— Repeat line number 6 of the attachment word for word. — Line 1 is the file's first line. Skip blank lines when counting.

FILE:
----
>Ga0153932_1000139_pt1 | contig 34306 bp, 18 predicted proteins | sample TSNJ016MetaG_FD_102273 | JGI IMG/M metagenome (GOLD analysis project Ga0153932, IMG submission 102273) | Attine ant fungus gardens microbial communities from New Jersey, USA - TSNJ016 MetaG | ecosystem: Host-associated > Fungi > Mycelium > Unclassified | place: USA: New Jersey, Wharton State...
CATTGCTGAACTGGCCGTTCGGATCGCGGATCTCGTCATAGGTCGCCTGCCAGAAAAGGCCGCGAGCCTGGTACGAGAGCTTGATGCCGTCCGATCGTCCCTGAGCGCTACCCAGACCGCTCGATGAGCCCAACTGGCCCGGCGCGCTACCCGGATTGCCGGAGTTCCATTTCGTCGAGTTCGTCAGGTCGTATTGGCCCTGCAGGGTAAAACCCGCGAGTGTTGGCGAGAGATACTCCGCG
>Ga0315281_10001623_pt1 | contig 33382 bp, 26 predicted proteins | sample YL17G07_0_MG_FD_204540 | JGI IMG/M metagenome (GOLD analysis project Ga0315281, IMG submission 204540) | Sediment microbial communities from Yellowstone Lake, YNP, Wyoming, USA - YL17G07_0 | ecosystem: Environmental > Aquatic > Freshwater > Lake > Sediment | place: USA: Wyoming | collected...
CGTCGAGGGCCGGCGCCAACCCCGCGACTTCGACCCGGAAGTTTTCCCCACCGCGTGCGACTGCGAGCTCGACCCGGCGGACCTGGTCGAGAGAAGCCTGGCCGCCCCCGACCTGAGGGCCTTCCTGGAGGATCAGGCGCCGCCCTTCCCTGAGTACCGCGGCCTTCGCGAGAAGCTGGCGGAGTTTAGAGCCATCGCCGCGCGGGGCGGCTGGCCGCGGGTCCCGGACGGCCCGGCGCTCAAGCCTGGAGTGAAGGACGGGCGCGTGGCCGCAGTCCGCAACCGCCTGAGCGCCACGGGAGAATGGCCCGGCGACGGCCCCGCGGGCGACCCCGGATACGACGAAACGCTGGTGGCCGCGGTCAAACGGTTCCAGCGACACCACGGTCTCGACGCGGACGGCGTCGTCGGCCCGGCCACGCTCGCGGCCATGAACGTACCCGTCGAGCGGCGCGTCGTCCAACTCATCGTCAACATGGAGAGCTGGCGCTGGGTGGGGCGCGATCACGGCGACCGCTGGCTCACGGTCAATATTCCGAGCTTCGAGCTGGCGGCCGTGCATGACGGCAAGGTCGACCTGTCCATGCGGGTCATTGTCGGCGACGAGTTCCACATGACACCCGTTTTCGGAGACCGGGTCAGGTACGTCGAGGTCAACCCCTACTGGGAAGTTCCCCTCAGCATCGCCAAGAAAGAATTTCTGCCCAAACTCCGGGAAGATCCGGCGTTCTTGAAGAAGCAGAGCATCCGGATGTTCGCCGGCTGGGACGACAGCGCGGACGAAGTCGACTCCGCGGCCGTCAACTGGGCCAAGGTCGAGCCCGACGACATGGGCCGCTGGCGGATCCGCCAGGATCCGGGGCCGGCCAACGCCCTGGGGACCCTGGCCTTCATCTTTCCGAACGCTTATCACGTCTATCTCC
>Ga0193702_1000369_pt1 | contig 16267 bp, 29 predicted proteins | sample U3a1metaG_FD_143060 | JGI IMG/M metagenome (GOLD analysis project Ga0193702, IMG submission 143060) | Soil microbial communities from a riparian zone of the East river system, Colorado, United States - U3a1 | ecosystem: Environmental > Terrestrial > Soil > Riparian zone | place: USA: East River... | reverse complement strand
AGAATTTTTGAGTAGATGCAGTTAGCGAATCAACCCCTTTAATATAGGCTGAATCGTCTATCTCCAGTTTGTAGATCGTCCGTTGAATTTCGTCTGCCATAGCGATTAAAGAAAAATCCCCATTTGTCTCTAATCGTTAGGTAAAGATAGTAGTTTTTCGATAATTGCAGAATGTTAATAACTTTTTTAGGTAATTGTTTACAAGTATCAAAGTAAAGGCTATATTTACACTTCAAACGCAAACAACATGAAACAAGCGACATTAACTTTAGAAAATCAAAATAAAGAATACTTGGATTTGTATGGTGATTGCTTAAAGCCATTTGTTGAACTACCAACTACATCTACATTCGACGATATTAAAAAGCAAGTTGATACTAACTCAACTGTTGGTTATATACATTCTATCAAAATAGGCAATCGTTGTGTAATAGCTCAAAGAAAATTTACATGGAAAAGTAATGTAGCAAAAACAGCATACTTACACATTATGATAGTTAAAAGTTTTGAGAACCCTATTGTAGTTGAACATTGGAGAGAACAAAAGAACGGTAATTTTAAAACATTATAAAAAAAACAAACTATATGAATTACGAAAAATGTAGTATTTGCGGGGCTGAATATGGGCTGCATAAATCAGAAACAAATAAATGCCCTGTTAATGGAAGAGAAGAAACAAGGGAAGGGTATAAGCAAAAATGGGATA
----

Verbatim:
AGAATTTTTGAGTAGATGCAGTTAGCGAATCAACCCCTTTAATATAGGCTGAATCGTCTATCTCCAGTTTGTAGATCGTCCGTTGAATTTCGTCTGCCATAGCGATTAAAGAAAAATCCCCATTTGTCTCTAATCGTTAGGTAAAGATAGTAGTTTTTCGATAATTGCAGAATGTTAATAACTTTTTTAGGTAATTGTTTACAAGTATCAAAGTAAAGGCTATATTTACACTTCAAACGCAAACAACATGAAACAAGCGACATTAACTTTAGAAAATCAAAATAAAGAATACTTGGATTTGTATGGTGATTGCTTAAAGCCATTTGTTGAACTACCAACTACATCTACATTCGACGATATTAAAAAGCAAGTTGATACTAACTCAACTGTTGGTTATATACATTCTATCAAAATAGGCAATCGTTGTGTAATAGCTCAAAGAAAATTTACATGGAAAAGTAATGTAGCAAAAACAGCATACTTACACATTATGATAGTTAAAAGTTTTGAGAACCCTATTGTAGTTGAACATTGGAGAGAACAAAAGAACGGTAATTTTAAAACATTATAAAAAAAACAAACTATATGAATTACGAAAAATGTAGTATTTGCGGGGCTGAATATGGGCTGCATAAATCAGAAACAAATAAATGCCCTGTTAATGGAAGAGAAGAAACAAGGGAAGGGTATAAGCAAAAATGGGATA